The Student News Site of Tarrant County College

The Collegian

The Student News Site of Tarrant County College

The Collegian

The Student News Site of Tarrant County College

The Collegian

NW speaker presents five steps for forgiveness

By Karina Mosqueda/reporter

Forgive and forget — two phrases that go together.

To forgive can be difficult when people have been hurt or mistreated, but embracing forgiveness can be a good thing for peace, hope and health, NW students were told Nov. 12.

NW counselor Lisa Allison presented How to Forgive When You Can’t Forget to help students explore ways to forgive and to begin the road to forgiveness.

“Forgiveness is a process that involves recommitment and concrete actions,” she said.

Allison presented REACH as a five-step process on how to forgive: recall, empathize, altruistic, committing and holding.

“Dr. Everett Worthington, a psychologist, developed this five-step process to really think about and try to move through those steps if you are having a hard time of forgiving someone,” she said.

Recall the events and the hurt as accurately and objectively as possible. Allison suggested writing it out to or talking about it with a trusted friend or family member.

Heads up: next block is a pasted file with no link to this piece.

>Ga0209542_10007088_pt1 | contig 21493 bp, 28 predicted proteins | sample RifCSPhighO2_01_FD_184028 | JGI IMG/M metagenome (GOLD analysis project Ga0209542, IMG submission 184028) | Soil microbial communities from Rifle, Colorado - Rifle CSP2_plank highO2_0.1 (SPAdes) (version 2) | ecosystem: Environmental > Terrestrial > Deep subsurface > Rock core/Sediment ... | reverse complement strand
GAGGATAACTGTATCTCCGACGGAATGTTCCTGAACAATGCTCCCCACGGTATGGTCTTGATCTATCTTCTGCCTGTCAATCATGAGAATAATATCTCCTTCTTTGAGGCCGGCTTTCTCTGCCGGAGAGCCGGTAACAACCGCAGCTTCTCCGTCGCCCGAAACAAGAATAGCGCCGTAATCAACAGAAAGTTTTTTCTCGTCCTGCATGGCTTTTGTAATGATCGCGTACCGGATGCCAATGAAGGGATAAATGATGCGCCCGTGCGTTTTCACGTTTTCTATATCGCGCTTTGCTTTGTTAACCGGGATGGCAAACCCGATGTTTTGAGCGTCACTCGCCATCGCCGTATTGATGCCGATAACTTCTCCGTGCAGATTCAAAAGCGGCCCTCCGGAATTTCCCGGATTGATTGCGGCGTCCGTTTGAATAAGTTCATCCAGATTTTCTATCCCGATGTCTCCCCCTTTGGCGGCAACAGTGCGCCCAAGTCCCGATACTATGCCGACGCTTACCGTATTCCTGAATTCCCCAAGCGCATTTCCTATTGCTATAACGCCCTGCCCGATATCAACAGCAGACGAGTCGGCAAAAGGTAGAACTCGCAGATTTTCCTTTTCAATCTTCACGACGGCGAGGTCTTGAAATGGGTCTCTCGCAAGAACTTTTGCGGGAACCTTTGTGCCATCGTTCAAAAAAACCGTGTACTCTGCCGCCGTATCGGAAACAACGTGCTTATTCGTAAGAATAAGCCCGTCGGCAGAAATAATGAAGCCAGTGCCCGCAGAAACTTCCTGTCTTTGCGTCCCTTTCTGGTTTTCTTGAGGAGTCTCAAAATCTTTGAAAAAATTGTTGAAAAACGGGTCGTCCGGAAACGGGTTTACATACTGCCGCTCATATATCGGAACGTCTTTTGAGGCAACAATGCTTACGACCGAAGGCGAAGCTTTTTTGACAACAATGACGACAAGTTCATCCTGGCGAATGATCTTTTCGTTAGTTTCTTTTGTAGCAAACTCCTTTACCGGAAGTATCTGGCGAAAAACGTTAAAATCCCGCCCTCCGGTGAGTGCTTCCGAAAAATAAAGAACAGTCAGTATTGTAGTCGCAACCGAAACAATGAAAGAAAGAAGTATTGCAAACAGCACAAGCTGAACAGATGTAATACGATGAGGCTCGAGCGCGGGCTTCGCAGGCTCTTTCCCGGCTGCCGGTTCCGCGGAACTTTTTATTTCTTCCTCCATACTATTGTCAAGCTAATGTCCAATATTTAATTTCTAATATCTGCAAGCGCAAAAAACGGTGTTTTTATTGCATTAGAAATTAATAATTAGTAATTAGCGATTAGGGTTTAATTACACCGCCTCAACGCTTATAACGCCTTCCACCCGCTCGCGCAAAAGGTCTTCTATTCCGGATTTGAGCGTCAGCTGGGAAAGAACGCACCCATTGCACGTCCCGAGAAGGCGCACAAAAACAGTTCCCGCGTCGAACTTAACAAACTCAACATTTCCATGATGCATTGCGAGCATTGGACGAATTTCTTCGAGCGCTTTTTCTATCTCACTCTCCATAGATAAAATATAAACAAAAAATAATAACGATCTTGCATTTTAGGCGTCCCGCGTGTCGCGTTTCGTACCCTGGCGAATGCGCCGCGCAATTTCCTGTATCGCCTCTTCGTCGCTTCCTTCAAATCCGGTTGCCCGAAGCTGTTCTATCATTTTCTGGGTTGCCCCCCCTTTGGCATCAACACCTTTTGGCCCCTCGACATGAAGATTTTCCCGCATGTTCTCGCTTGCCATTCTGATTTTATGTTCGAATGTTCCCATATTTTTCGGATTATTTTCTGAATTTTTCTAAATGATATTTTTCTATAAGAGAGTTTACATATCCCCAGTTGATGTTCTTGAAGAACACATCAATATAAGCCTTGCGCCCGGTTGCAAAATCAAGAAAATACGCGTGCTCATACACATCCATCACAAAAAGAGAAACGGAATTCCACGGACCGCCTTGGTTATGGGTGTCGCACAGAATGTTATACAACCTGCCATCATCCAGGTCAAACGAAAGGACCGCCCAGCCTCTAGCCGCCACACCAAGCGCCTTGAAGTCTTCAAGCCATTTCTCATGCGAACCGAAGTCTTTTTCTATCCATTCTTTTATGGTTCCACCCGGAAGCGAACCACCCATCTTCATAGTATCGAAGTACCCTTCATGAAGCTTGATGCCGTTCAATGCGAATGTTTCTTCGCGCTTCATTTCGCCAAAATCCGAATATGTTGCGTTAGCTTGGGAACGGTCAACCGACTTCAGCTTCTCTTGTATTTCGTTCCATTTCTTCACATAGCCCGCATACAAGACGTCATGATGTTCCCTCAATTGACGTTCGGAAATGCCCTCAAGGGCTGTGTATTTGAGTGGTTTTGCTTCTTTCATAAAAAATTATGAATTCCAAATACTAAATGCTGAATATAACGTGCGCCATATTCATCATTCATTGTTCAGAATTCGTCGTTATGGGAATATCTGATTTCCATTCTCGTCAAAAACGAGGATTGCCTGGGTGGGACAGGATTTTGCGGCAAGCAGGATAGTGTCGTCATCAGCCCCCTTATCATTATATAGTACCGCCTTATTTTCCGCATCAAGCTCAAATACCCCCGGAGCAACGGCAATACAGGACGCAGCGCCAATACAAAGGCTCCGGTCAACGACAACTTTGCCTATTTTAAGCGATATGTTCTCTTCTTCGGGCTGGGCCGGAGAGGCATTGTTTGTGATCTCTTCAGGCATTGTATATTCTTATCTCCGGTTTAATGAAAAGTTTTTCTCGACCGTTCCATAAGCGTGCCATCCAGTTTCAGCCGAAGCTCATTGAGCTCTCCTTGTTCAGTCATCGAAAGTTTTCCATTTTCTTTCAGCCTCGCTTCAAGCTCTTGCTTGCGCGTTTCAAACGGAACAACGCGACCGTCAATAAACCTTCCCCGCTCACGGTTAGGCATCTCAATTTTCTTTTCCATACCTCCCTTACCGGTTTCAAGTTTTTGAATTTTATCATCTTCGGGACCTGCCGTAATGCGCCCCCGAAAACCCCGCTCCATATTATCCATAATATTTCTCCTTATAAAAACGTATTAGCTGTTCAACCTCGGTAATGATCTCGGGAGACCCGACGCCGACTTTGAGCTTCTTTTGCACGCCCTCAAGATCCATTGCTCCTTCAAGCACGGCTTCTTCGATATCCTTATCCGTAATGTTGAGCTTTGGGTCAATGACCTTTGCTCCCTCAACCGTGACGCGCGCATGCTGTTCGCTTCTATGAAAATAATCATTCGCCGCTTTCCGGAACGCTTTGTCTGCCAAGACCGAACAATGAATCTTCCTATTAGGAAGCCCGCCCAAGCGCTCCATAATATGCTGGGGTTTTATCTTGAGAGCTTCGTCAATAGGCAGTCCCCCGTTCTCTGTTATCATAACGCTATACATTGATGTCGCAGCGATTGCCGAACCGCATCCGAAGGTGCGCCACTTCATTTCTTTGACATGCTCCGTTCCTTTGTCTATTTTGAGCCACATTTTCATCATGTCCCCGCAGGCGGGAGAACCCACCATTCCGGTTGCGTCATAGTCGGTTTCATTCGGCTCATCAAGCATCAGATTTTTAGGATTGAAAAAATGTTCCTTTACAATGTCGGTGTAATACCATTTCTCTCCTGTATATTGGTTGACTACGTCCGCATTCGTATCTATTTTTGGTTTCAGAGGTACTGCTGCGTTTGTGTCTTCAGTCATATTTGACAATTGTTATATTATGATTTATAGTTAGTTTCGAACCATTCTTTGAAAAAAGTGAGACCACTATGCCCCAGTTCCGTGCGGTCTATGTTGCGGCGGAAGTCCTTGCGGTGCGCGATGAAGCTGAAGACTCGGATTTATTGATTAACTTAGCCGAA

“Acknowledge your own inner pain,” she said.

Empathize to understand what happened from the point of view of the person in order to forgive. One should try to understand whether it was a bad day for the person and then let go of the bitterness, Allison said.

Altruistic can be seen as a gift of forgiveness or a concern for the well-being of others, Allison said
“Think of forgiveness as a gift, to look at it as one, a choice and a gift to yourself and also a gift to the other person,” she said.

Committing to forgiveness is accepting to forgive the event for oneself or the other person. Allison suggested writing a letter of forgiveness that doesn’t have to be sent or telling the person who created the hurt.

Holding on to forgiveness is the final step. With time, memories will come up, Allison said, because forgiving is not forgetting.
“Remind yourself you have made the choice to forgive,” she said. “Forgiveness is an ongoing process.”

Allison said forgiveness has several advantages: less stress, reduced anxiety, reduced depression, increased self-esteem and more hope.

Donate to The Collegian

Your donation will support the student journalists of Tarrant County College. Your contribution will allow us to purchase equipment and cover our annual website hosting costs.

More to Discover
Donate to The Collegian